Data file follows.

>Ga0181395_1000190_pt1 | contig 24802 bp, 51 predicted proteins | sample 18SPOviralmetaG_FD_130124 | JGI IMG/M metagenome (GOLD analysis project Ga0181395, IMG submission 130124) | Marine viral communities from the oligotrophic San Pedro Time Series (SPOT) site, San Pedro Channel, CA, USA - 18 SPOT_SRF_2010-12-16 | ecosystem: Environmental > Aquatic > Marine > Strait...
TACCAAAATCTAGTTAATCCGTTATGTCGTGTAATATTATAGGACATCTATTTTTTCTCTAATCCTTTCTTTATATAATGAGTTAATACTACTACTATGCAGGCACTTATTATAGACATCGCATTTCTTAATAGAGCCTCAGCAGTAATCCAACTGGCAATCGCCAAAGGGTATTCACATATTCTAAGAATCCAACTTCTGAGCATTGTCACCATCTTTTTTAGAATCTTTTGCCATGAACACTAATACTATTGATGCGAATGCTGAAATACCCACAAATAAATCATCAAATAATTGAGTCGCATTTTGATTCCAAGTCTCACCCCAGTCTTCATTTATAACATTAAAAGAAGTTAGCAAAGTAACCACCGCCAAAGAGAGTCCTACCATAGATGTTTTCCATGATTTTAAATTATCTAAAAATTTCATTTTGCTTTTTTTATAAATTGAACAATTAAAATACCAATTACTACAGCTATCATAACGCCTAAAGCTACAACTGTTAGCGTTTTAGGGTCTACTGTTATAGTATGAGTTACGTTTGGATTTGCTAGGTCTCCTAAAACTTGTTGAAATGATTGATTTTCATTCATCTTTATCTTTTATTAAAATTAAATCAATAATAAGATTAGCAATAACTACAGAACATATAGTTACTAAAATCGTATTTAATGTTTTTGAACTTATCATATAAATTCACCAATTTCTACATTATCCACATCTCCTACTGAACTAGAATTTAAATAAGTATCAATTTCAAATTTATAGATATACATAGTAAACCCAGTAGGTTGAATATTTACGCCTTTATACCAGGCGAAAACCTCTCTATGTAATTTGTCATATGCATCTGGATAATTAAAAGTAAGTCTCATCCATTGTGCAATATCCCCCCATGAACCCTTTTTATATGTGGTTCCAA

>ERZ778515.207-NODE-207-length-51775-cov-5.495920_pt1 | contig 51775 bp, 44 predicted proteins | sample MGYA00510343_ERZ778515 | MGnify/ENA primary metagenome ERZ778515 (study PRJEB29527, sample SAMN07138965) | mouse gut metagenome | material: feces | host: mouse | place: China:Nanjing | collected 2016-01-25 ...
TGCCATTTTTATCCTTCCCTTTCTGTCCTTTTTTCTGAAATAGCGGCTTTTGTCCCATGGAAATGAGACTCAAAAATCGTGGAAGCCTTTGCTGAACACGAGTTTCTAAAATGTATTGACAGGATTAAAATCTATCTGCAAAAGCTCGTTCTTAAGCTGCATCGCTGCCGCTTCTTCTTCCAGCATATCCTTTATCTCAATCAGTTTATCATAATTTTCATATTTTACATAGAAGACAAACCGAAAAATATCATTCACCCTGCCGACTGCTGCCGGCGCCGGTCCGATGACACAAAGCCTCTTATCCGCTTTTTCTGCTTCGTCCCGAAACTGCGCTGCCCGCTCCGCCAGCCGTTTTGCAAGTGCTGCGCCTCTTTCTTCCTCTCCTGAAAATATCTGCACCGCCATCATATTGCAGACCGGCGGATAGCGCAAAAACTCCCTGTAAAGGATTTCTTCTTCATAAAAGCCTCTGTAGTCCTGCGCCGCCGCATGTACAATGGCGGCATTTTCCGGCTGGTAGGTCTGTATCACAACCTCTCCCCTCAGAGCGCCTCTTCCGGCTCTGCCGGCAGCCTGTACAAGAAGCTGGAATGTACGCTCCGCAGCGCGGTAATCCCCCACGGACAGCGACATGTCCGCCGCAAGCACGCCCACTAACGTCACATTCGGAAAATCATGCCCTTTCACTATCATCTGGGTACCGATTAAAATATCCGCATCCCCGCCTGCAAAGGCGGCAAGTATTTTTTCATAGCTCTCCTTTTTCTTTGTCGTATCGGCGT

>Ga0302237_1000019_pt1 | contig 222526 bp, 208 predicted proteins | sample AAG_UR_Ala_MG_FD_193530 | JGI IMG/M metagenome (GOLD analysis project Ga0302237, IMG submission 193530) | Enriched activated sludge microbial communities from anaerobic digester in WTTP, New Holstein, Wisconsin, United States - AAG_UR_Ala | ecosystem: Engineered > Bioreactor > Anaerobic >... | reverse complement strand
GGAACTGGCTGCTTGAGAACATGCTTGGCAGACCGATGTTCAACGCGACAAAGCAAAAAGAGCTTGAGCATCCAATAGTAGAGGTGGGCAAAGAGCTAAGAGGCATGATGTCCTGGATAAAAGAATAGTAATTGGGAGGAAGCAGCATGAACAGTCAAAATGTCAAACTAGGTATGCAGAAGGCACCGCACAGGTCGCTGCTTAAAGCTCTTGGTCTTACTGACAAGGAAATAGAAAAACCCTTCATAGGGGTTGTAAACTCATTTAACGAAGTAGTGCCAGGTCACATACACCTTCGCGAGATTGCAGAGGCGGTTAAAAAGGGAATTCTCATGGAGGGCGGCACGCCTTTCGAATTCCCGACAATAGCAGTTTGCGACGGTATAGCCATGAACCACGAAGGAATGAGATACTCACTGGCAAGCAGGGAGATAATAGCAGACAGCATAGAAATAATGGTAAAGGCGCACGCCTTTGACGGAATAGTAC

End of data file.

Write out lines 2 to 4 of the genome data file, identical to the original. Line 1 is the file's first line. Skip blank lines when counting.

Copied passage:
TACCAAAATCTAGTTAATCCGTTATGTCGTGTAATATTATAGGACATCTATTTTTTCTCTAATCCTTTCTTTATATAATGAGTTAATACTACTACTATGCAGGCACTTATTATAGACATCGCATTTCTTAATAGAGCCTCAGCAGTAATCCAACTGGCAATCGCCAAAGGGTATTCACATATTCTAAGAATCCAACTTCTGAGCATTGTCACCATCTTTTTTAGAATCTTTTGCCATGAACACTAATACTATTGATGCGAATGCTGAAATACCCACAAATAAATCATCAAATAATTGAGTCGCATTTTGATTCCAAGTCTCACCCCAGTCTTCATTTATAACATTAAAAGAAGTTAGCAAAGTAACCACCGCCAAAGAGAGTCCTACCATAGATGTTTTCCATGATTTTAAATTATCTAAAAATTTCATTTTGCTTTTTTTATAAATTGAACAATTAAAATACCAATTACTACAGCTATCATAACGCCTAAAGCTACAACTGTTAGCGTTTTAGGGTCTACTGTTATAGTATGAGTTACGTTTGGATTTGCTAGGTCTCCTAAAACTTGTTGAAATGATTGATTTTCATTCATCTTTATCTTTTATTAAAATTAAATCAATAATAAGATTAGCAATAACTACAGAACATATAGTTACTAAAATCGTATTTAATGTTTTTGAACTTATCATATAAATTCACCAATTTCTACATTATCCACATCTCCTACTGAACTAGAATTTAAATAAGTATCAATTTCAAATTTATAGATATACATAGTAAACCCAGTAGGTTGAATATTTACGCCTTTATACCAGGCGAAAACCTCTCTATGTAATTTGTCATATGCATCTGGATAATTAAAAGTAAGTCTCATCCATTGTGCAATATCCCCCCATGAACCCTTTTTATATGTGGTTCCAA

>ERZ778515.207-NODE-207-length-51775-cov-5.495920_pt1 | contig 51775 bp, 44 predicted proteins | sample MGYA00510343_ERZ778515 | MGnify/ENA primary metagenome ERZ778515 (study PRJEB29527, sample SAMN07138965) | mouse gut metagenome | material: feces | host: mouse | place: China:Nanjing | collected 2016-01-25 ...
TGCCATTTTTATCCTTCCCTTTCTGTCCTTTTTTCTGAAATAGCGGCTTTTGTCCCATGGAAATGAGACTCAAAAATCGTGGAAGCCTTTGCTGAACACGAGTTTCTAAAATGTATTGACAGGATTAAAATCTATCTGCAAAAGCTCGTTCTTAAGCTGCATCGCTGCCGCTTCTTCTTCCAGCATATCCTTTATCTCAATCAGTTTATCATAATTTTCATATTTTACATAGAAGACAAACCGAAAAATATCATTCACCCTGCCGACTGCTGCCGGCGCCGGTCCGATGACACAAAGCCTCTTATCCGCTTTTTCTGCTTCGTCCCGAAACTGCGCTGCCCGCTCCGCCAGCCGTTTTGCAAGTGCTGCGCCTCTTTCTTCCTCTCCTGAAAATATCTGCACCGCCATCATATTGCAGACCGGCGGATAGCGCAAAAACTCCCTGTAAAGGATTTCTTCTTCATAAAAGCCTCTGTAGTCCTGCGCCGCCGCATGTACAATGGCGGCATTTTCCGGCTGGTAGGTCTGTATCACAACCTCTCCCCTCAGAGCGCCTCTTCCGGCTCTGCCGGCAGCCTGTACAAGAAGCTGGAATGTACGCTCCGCAGCGCGGTAATCCCCCACGGACAGCGACATGTCCGCCGCAAGCACGCCCACTAACGTCACATTCGGAAAATCATGCCCTTTCACTATCATCTGGGTACCGATTAAAATATCCGCATCCCCGCCTGCAAAGGCGGCAAGTATTTTTTCATAGCTCTCCTTTTTCTTTGTCGTATCGGCGT